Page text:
Politics, Economics, and Religion

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Politics, Economics, and Religion

Religion has so many connections to political and economic beliefs, there needs to be a place to identify linkages, problems, goals, options, action plans and evaluation criteria.  

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What is the purpose of life?

An eternal question, what is the purpose of life?, occupied philosophers’ thoughts throughout history. Stone pictographs reveal even primitive peoples reflected on this query. Each one has the capacity to define his or her personal thinking about politics, economics and religion.

Discussion Forum

An Open Letter to Congressman John Boehner

Started by Loren Miller. Last reply by Ruth Anthony-Gardner on Saturday. 2 Replies

Some days ago, Congressman John Boehner (R - Ohio) wrote an op-ed piece entitled, "…Continue

Tags: president, Barack Obama, sue, John Boehner

Tomgram: Engelhardt, The Age of Impunity

Started by Joan Denoo. Last reply by Ruth Anthony-Gardner on Saturday. 5 Replies

TomDispatch  http://t.co/nKYjnph4Ke"For America’s national security state, this is the age of impunity.  …Continue

Why we're headed for another Great Crash

Started by Ruth Anthony-Gardner. Last reply by Joan Denoo Jul 2. 1 Reply

Thom Hartmann makes a case that we're driving the economy to another Great Crash.The denial of fundamental economic principles is setting the world up for another Great Crash.... corporate banks have ... discovered that instead of lending money to…Continue

Tags: financialization

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Comment by Idaho Spud on June 16, 2014 at 6:55am

Tesla is opening up its patents.  The world would all benefit from a common, rapidly-evolving technology platform," Musk said. http://timesofindia.indiatimes.com/business/small-business/latest-n...

Comment by Tom Sarbeck on June 10, 2014 at 5:35am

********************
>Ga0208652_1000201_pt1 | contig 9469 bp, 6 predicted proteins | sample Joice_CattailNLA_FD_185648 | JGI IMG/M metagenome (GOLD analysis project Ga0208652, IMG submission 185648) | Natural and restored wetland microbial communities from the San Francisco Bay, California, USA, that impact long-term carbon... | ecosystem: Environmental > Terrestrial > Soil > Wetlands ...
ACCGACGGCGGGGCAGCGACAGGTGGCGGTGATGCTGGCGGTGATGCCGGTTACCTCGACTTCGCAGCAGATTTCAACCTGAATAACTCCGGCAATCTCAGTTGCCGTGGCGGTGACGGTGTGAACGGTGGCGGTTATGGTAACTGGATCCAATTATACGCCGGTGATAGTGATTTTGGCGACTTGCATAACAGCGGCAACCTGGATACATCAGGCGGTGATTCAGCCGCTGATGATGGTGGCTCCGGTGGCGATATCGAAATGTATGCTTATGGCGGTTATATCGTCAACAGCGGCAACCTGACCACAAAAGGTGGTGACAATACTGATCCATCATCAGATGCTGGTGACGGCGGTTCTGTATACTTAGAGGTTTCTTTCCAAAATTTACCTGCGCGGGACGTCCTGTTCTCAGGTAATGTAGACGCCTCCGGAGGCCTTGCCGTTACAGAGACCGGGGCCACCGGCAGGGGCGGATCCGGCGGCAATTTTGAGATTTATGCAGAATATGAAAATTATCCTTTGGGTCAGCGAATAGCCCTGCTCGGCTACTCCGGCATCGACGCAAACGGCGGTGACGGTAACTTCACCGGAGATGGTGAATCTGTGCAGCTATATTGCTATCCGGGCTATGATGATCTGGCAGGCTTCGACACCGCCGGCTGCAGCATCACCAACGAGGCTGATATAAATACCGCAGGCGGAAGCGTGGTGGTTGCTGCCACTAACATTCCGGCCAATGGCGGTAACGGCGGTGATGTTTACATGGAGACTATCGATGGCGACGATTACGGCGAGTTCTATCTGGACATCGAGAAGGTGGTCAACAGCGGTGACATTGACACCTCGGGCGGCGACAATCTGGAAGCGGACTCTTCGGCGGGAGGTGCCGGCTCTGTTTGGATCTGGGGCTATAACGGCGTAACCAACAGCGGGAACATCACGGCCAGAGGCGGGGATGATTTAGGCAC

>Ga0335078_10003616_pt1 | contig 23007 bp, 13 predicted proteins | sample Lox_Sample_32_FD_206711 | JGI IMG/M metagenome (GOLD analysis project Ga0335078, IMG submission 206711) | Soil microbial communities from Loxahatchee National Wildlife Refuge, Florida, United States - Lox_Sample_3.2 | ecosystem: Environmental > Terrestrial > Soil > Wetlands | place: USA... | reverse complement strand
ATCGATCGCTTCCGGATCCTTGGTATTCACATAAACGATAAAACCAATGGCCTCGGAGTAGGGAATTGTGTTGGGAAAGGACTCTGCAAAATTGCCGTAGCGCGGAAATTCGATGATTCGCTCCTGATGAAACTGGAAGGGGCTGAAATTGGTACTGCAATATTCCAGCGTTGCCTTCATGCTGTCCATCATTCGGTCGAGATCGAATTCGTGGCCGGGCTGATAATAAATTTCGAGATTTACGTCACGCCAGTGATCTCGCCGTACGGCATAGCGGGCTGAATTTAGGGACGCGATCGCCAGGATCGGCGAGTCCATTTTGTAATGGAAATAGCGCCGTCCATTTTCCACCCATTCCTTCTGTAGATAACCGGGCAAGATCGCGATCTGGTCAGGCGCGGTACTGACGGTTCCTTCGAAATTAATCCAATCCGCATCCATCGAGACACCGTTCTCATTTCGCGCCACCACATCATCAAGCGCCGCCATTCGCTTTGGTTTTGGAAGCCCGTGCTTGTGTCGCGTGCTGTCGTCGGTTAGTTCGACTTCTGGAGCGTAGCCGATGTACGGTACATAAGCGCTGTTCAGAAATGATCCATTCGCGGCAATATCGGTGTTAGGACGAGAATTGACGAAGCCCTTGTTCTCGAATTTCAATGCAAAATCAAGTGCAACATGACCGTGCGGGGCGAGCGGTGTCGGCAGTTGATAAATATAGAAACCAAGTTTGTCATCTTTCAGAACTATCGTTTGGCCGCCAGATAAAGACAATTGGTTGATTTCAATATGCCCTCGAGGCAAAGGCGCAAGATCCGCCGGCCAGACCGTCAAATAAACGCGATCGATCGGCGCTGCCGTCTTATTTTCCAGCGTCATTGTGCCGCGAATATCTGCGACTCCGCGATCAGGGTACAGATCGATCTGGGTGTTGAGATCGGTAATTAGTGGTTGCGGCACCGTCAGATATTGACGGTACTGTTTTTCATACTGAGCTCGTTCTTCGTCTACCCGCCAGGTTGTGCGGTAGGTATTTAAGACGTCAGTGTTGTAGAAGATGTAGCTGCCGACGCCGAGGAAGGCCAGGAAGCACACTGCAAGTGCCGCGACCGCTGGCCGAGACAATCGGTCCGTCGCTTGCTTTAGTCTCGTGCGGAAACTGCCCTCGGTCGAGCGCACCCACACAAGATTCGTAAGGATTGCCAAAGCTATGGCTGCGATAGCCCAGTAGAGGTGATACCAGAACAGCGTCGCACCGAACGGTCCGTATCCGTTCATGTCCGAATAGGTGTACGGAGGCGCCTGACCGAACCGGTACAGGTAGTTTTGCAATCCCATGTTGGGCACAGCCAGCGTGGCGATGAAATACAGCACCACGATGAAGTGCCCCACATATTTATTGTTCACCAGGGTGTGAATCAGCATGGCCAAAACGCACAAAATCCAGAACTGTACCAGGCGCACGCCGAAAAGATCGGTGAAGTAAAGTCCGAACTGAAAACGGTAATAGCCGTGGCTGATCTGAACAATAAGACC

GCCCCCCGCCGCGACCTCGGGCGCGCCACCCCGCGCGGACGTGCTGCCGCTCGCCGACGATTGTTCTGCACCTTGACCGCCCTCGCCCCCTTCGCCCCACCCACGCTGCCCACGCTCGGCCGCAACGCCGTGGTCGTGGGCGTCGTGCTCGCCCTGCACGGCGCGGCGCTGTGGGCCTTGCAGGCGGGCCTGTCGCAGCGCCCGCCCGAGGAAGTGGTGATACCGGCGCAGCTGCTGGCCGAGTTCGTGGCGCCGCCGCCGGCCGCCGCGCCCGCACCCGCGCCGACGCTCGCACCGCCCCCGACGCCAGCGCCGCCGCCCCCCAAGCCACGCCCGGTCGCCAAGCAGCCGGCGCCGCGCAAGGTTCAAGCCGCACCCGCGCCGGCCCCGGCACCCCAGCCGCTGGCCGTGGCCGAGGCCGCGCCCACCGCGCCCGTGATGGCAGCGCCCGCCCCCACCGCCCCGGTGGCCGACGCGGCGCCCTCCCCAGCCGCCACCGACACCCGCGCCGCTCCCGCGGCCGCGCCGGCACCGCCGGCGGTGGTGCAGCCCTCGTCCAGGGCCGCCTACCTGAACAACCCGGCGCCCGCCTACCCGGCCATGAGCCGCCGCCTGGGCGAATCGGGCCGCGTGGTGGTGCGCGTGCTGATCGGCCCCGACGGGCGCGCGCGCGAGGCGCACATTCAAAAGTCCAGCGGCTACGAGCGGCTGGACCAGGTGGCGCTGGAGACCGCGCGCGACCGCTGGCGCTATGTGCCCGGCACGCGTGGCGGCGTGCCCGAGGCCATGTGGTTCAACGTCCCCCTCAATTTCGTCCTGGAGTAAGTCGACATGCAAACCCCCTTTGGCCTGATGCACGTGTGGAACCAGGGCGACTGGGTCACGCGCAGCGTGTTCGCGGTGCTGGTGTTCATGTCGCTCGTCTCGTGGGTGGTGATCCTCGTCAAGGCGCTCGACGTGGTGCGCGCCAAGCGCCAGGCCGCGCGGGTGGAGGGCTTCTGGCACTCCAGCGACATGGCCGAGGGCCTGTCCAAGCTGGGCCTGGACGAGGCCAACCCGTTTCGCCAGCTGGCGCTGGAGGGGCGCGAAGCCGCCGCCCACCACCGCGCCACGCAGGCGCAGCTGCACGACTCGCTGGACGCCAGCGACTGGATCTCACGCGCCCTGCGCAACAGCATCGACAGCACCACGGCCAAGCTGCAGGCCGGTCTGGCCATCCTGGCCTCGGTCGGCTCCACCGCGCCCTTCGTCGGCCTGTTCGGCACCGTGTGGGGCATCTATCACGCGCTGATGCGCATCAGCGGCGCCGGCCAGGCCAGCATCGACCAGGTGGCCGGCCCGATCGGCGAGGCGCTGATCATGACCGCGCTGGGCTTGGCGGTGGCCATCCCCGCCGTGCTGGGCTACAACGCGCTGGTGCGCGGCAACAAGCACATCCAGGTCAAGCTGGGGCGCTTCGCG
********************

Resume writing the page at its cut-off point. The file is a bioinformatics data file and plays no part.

As I recall, the Wash Times is the Moonies' newspaper.

Comment by Grinning Cat on June 10, 2014 at 12:46am

A bit of a tangent:

A Washington Times online poll finds most respondents saying that Ronald Reagan, if he were still alive, would have aligned himself with the Tea Party!

(Of course, Washington Times readers are a decidedly conservative self-selecting sample!)

http://www.washingtontimes.com/polls/2014/may/23/if-ronald-reagan-w...

Comment by Tom Sarbeck on June 8, 2014 at 10:48pm

Much depends on definitions, so until someone demands different definitions, my anger-driven radical is further to the left and my fear-driven reactionary is further to the right.

Which costs more lives, "sustainable" or "self-extermination"?

I see an imbalance there. 

Comment by Ruth Anthony-Gardner on June 8, 2014 at 10:13pm

Where does radical fit in your dimension? I'm a bit left of progressive, as I think the entire economic/political system needs a drastic overhaul if we're to achieve sustainability instead of self-extermination.

Comment by Tom Sarbeck on June 8, 2014 at 9:29pm

       ...liberals tend to be socially progressive and fiscally conservative.

That would be clearer, if more complicated, as

... liberals tend to be socially progressive relative to conservatives and fiscally conservative relative to progressives.